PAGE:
How do you know that Cameron lost the debate last night? Well, normally sensible people such as Iain Dale start making excuses for his poor performance and arguing that losing was actually part of a cunning plot to win. Seriously:
There were several moments last night when David Cameron could have gone in for the kill on Gordon Brown. But he didn't. You could almost sense him wanting to pin the PM down an pummel him on the lack of equipment to the military. But he didn't. He wanted to eviscerate him on the deficit. But he didn't. Why?
It must have been a predetermined strategy based on the fact that people tend not to like it when Cameron becomes aggressive. The dial tests show it. So instead, he adopted a strategy of appearing Prime Ministerial and not sinking to the depths of debating point scoring. He left that the Brown, and a fat lot of good it did him. In that sense, the Conservative strategy could be said to have worked.
Now it's just one debate, even if it was one watched by nearly ten million people, and it won't decide the election. But Cameron repeatedly confused anecdote with data, missed obvious point-scoring opportunities and, most bafflingly of all, didn't even try to sell the better, more interesting parts of the Tory agenda. Where were localism, decentralisation and "empowement" last night? Nowhere.
Talking about paper clip budgets and all that is fine but I suspect that many voters take this stuff with great dollops of salt: it's what everyone always says, isn't it? And so why should anyone believe them this time? It just doesn't sound terribly convincing.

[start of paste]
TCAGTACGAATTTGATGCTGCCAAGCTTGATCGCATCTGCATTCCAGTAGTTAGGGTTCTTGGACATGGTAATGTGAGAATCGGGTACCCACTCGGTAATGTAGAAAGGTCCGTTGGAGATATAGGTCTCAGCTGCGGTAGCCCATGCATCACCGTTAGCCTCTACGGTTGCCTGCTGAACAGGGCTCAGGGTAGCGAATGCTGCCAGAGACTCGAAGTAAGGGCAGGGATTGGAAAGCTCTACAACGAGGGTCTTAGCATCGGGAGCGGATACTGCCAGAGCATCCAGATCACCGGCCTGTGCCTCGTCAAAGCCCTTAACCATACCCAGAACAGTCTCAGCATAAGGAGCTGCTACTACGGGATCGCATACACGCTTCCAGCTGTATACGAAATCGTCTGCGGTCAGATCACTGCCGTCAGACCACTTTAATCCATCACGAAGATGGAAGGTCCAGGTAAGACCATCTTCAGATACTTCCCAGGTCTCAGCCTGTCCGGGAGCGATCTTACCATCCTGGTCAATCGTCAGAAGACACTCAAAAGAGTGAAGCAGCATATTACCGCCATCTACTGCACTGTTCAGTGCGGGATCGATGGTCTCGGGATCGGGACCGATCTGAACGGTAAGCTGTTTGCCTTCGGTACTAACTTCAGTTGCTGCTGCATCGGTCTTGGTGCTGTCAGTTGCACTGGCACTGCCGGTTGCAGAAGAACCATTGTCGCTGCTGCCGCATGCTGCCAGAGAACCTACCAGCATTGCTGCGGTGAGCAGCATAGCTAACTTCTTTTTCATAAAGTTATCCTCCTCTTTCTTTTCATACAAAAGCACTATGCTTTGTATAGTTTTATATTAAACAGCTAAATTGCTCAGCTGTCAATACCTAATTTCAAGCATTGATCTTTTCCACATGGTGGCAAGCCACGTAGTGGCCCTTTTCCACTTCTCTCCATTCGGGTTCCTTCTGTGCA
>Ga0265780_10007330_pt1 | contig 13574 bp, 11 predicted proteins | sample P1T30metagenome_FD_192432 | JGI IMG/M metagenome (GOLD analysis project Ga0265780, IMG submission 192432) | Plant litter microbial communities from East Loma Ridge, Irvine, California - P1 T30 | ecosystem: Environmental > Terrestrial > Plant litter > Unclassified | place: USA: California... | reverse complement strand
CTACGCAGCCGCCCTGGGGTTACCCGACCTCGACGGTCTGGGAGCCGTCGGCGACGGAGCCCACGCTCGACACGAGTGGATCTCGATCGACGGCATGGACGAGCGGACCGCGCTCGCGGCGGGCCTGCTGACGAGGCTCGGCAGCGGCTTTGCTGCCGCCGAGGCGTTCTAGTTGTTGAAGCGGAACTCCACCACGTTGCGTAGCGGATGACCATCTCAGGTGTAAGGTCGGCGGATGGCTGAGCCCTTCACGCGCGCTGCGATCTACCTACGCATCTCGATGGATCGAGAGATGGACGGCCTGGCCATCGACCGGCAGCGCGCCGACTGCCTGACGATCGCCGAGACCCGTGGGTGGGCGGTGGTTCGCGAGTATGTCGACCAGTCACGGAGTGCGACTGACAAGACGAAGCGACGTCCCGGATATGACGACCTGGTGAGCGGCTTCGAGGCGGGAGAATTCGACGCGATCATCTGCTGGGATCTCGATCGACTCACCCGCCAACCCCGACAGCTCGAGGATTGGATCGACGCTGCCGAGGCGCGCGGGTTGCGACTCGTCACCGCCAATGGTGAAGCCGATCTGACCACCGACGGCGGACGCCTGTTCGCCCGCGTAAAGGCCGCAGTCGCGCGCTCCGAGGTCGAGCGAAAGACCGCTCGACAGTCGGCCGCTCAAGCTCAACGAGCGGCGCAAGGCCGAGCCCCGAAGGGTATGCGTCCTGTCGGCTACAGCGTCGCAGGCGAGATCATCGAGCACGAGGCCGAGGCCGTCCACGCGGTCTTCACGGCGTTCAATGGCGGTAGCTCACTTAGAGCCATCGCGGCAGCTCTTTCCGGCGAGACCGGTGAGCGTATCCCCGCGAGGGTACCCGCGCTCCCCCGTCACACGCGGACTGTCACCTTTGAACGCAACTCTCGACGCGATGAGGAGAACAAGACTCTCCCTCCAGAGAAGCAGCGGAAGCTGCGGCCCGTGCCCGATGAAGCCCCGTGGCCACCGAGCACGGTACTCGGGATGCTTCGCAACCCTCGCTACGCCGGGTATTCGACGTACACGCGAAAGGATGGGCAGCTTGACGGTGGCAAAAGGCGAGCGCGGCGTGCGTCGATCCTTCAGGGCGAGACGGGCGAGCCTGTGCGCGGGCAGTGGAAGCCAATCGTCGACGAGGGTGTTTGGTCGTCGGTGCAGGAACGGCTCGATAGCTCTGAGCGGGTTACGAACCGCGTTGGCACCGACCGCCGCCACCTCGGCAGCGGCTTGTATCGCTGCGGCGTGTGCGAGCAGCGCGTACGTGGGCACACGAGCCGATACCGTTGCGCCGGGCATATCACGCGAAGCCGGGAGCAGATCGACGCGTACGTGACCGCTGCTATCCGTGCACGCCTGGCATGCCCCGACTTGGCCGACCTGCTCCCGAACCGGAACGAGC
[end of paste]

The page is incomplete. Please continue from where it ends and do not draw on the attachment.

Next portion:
And, of course, as one has always feared the Tory promise to protect the NHS budget - wrong when made and still wrong today - came back to bite Cameron. If you will protect the HNS budget, thundered Broon, that means you'll cut money fr schools and policing won't you? Eventually Dave kind of conceded that this was true. The stupidity of the NHS pledge is that is leaves the Tories open to attack on other fronts while simultaneously undermining their claims to fiscal seriousness.
Nevermind that Labour will have to make painful budget cuts too, the NHS pledge puts Cameron, not Brown, on the back-foot.
So what happens next? There's a strategic dilemma for Cameron: if polls suggest the Lib Dems are surging (an extraordinary concept I agree) then does he go after Clegg next week or does he concentrate on Brown? There'll be some temptation to opt for the former but I suspect that going after Gordon remains the better strategy. The real Lib Dem poll bounce will be smaller than the immediate post-debate insta-polls might suggest. Gordon remains alive and someone - that is, Dave - needs to set about him...